LREP Arizona LLC v. 597 Broadway Realty LP et al

Filing 51

ORDER granting 36 Rule 60 Motion to Vacate Judgment. The Clerk's judgment (Doc. 18 ) is VACATED and the Clerk is directed to reopen this case. Plaintiff's request for an order directing garnishee Charles Schwab & Co., Inc. to liquidate certain securities and disburse the proceeds to Plaintiff (Doc. 45 ) is DENIED as moot in light of this order. Plaintiff shall serve Defendants with the summons and complaint by no later than 4/27/2018 and file proof thereof with the Court. Signed by Judge Douglas L Rayes on 4/10/18. (DXD)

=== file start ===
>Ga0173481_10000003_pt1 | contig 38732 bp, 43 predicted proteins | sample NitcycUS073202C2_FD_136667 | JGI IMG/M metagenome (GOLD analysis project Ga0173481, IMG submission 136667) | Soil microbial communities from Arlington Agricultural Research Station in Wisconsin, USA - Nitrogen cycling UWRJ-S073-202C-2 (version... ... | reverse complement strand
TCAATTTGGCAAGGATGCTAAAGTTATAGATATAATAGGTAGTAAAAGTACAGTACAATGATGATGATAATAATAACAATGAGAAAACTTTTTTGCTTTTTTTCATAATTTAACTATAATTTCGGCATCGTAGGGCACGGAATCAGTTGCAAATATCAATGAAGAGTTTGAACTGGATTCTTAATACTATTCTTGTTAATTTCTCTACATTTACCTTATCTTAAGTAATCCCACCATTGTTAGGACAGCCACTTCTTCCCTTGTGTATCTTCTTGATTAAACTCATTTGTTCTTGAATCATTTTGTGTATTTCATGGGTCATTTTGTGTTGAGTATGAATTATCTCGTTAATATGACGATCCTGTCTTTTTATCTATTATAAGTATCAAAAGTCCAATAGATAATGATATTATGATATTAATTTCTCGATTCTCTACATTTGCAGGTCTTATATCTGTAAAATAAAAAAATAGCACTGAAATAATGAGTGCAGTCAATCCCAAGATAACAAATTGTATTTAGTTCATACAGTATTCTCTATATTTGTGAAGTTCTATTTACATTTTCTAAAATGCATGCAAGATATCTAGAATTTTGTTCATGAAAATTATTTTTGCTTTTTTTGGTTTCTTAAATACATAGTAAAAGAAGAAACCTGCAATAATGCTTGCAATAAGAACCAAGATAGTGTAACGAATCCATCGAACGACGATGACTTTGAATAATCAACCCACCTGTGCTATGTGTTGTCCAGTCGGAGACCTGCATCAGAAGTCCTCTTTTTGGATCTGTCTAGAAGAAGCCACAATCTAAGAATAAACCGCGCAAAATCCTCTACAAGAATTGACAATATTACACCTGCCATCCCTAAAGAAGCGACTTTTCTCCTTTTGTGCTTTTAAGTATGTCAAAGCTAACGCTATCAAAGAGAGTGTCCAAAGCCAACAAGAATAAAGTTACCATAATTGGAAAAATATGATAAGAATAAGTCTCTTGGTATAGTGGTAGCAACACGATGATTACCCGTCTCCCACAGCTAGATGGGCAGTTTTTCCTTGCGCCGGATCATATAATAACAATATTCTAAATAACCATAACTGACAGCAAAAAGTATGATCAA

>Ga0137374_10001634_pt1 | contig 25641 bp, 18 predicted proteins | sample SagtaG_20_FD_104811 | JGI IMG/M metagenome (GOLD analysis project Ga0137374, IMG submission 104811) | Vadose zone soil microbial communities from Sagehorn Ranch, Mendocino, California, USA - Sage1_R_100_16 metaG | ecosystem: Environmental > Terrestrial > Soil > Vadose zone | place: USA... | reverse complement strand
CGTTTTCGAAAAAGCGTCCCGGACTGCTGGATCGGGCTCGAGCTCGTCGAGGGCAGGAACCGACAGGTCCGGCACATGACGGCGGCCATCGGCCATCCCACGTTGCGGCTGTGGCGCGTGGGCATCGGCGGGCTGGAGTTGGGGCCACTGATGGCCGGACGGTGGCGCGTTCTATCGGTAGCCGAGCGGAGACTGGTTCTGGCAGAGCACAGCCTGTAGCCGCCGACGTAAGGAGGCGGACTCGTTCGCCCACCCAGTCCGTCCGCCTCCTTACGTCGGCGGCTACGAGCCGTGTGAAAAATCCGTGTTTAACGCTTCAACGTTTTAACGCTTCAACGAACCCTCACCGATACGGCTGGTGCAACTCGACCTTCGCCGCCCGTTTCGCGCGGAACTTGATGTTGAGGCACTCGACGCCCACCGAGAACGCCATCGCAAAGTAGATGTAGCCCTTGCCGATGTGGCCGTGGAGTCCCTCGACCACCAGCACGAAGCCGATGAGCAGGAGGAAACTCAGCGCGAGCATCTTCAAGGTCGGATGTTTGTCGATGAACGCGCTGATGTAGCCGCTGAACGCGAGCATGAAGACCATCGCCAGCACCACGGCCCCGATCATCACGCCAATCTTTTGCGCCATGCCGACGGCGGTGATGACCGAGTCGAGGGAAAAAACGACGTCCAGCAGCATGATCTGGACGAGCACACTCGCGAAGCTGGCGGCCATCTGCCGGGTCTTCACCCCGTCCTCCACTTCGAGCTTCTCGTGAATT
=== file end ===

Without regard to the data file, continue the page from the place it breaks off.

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1 WO 2 3 4 5 6 IN THE UNITED STATES DISTRICT COURT 7 FOR THE DISTRICT OF ARIZONA 8 9 LREP Arizona LLC, Plaintiff, 10 11 ORDER v. 12 No. CV-16-04015-PHX-DLR 597 Broadway Realty LP, et al., 13 Defendants. 14 15 16 Before the Court is Defendants’ Rule 60 Motion to Vacate Judgment, which is 17 fully briefed. (Docs. 36, 44, 46.) For the following reasons, Defendants’ motion is 18 granted.1 19 I. Background 20 On November 18, 2016, Plaintiff filed a complaint against Defendants alleging a 21 single count for breach of contract. (Doc. 1.) That same day, Plaintiff filed what was 22 styled as a Stipulated Motion for Entry of Judgment, which indicated that the parties 23 agreed and consented to the terms of the proposed judgment and that Defendants agreed 24 to the allegations set forth in the complaint. (Doc. 3.) The matter initially was referred to 25 Magistrate Judge Deborah M. Fine for a report and recommendation (“R&R”). On 26 December 15, 2016, Magistrate Judge Fine issued an R&R recommending for a number 27 1 28 Defendants’ request for oral argument is denied because the issues are adequately briefed and oral argument will not aid the Court’s resolution of the motion. See Fed. R. Civ. P. 78(b); LRCiv. 7.2(f). 1 of reasons that the Court deny the stipulated motion without prejudice. (Doc. 6.) 2 On December 28, 2016, Plaintiff filed written objections to the R&R. (Doc. 9.) 3 Several months later, Plaintiff filed a motion asking the Court to continue the case on the 4 inactive calendar because the parties were discussing settlement. (Doc. 11.) The Court 5 granted the request and ordered that the case would be dismissed on June 15, 2017 6 unless, before then, the parties filed a stipulation to dismiss or moved for a status 7 conference. (Doc. 12.) 8 On May 24, 2017, Plaintiff moved to reinstate the case on the active calendar 9 because the parties had not reached a settlement. (Doc. 13.) The Court held a telephonic 10 conference to discuss the motion on June 21, 2017. (Doc. 15.) Only counsel for Plaintiff 11 appeared. Counsel for Plaintiff confirmed that Defendants had not yet been served. At 12 the conclusion of the conference, the Court granted the motion and ordered that Plaintiff 13 serve Defendants within 60 days. 14 On July 25, 2017, before the expiration of that service deadline, the Court issued 15 an order sustaining Plaintiff’s objections to Magistrate Judge Fine’s R&R and granting 16 the parties’ Stipulated Motion for Entry of Judgment in a modified form. (Doc. 17.) The 17 Clerk entered judgment the same day, and thereafter Plaintiff filed several applications 18 for writs of garnishment to collect on the stipulated judgment. (Docs. 18, 19, 21, 23, 25, 19 34.) On September 8, 2017, Defendants moved to vacate the judgment pursuant to 20 Federal Rule of Civil Procedure 60, arguing that they had not been served with the 21 summons, complaint, or any order of the Court, and that they first learned of this action 22 when a garnishee answered a writ and froze one of Defendant’s retirement investment 23 savings accounts. (Doc. 36.) 24 II. Legal Standard 25 Rule 60(b) provides for relief from judgment under the following circumstances: 26 (1) mistake, inadvertence, surprise, or excusable neglect; 27 (2) newly discovered evidence that, with reasonable diligence, could not have been discovered in time to move for a new trial under Rule 59(b); 28 -2- 1 2 3 4 5 (3) fraud (whether previously called intrinsic or extrinsic), misrepresentation, or misconduct by an opposing party; (4) the judgment is void; (5) the judgment has been satisfied, released, or discharged; it is based on an earlier judgment that has been reversed or vacated; or applying it prospectively is no longer equitable; or (6) any other reason that justifies relief. 6 7 “Rule 60(b) is meant to be remedial in nature and therefore must be liberally applied.” 8 Falk v. Allen, 739 F.2d 461, 463 (9th Cir. 1984). When evaluating a motion to set aside a 9 judgment, the Court considers three factors: “(1) whether the plaintiff will be prejudiced, 10 (2) whether the defendant has a meritorious defense, and (3) whether culpable conduct of 11 the defendant led to the default.” Id. 12 III. Discussion 13 Defendants contend that Plaintiff’s failure to serve them with the summons and 14 complaint renders the judgment entered in this case void and authorizes the Court to set 15 aside the judgment under Rule 60(b)(1), (4), and/or (6). The Court agrees. “Defendants 16 must be served in accordance with Rule 4(d) of the Federal Rules of Civil Procedure, or 17 there is no personal jurisdiction.” Jackson v. Hayakawa, 682 F.2d 1344, 1347 (9th Cir. 18 1982). “A person is not bound by a judgment in a litigation to which he or she has not 19 been made a party by service of process.” Mason v. Genisco Tech. Corp., 960 F.2d 849, 20 851 (9th Cir. 1992). It is undisputed that Plaintiff did not serve Defendants with the 21 summons and complaint prior to entry of judgment. 22 In response, Plaintiff argues that Defendants waived service of process because the 23 terms of the parties’ July 14, 2016 Forbearance and Consent Agreement stated that 24 Defendants “consent to the filing of the Stipulated Motion for Entry of Judgment and the 25 Order of Judgment,” “agree to admit all of the allegations of the Lawsuit,” and “waive 26 any defenses thereto.” (Doc. 44 at 4.) The Court disagrees for three reasons. First, 27 although Defendants might have agreed to the filing of the Stipulated Motion for Entry of 28 Judgment, the agreement does not state that they agreed to waive service of the summons -3- 1 and complaint. Second, although service of process is a waivable right, the procedure for 2 doing so is governed by Rule 4(d), which was not complied with here. Finally, at the 3 conclusion of the June 21, 2017 telephonic conference, the Court ordered Plaintiff to 4 serve Defendants within 60 days. Accordingly, the Court finds that it was without 5 jurisdiction to enter the stipulated judgment. 6 As for the three factors informing the Rule 60(b) inquiry, the Court finds that they 7 weigh in Defendants’ favor. First, Plaintiff will not be meaningfully prejudiced by the 8 Court reopening this case. “To be prejudicial, the setting aside of a judgment must result 9 in greater harm than simply delaying resolution of the case.” Smith v. Smith, No. CV-13- 10 02611-PHX-DGC, 2014 WL 1651961, at *2 (D. Ariz. Apr. 23, 2014) (internal quotation 11 and citation omitted). Moreover, “a case should, whenever possible, be decided on the 12 merits.” 13 meritorious defenses. Of particular note, Defendants argue that Plaintiff’s breach of 14 contract action is barred by the applicable statute of repose, and that a statute of repose 15 cannot be waived. Finally, Defendants’ default is not the result of culpable conduct. 16 Rather, it appears that the Court inadvertently ruled on the R&R and the objections 17 thereto prior to service being effectuated. Defendants should not be penalized for the 18 Court’s oversight. 19 IV. Conclusion Falk, 739 F.2d at 463. Second, Defendants have raised some potentially 20 For the foregoing reasons, the Court grants Defendants’ motion to vacate the 21 judgment. In the interests of justice, the Court also will extend Plaintiff’s deadline to 22 serve Defendants with the summons and complaint. 23 IT IS ORDERED as follows: 24 1. Defendants’ Rule 60 Motion to Vacate Judgment (Doc. 36) is GRANTED. 25 The Clerk’s judgment entered on July 25, 2017 (Doc. 18) is VACATED. The Clerk is 26 directed to reopen this case. 27 28 -4- 1 2. Plaintiff’s request for an order directing garnishee Charles Schwab & Co., Inc. 2 to liquidate certain securities and disburse the proceeds to Plaintiff (Doc. 45) is DENIED 3 as moot in light of this order. 4 5 6 3. Plaintiff shall serve Defendants with the summons and complaint by no later than April 27, 2018 and file proof thereof with the Court. Dated this 10th day of April, 2018. 7 8 9 10 11 Douglas L. Rayes United States District Judge 12 13 14 15 16 17 18 19 20 21 22 23 24 25 26 27 28 -5-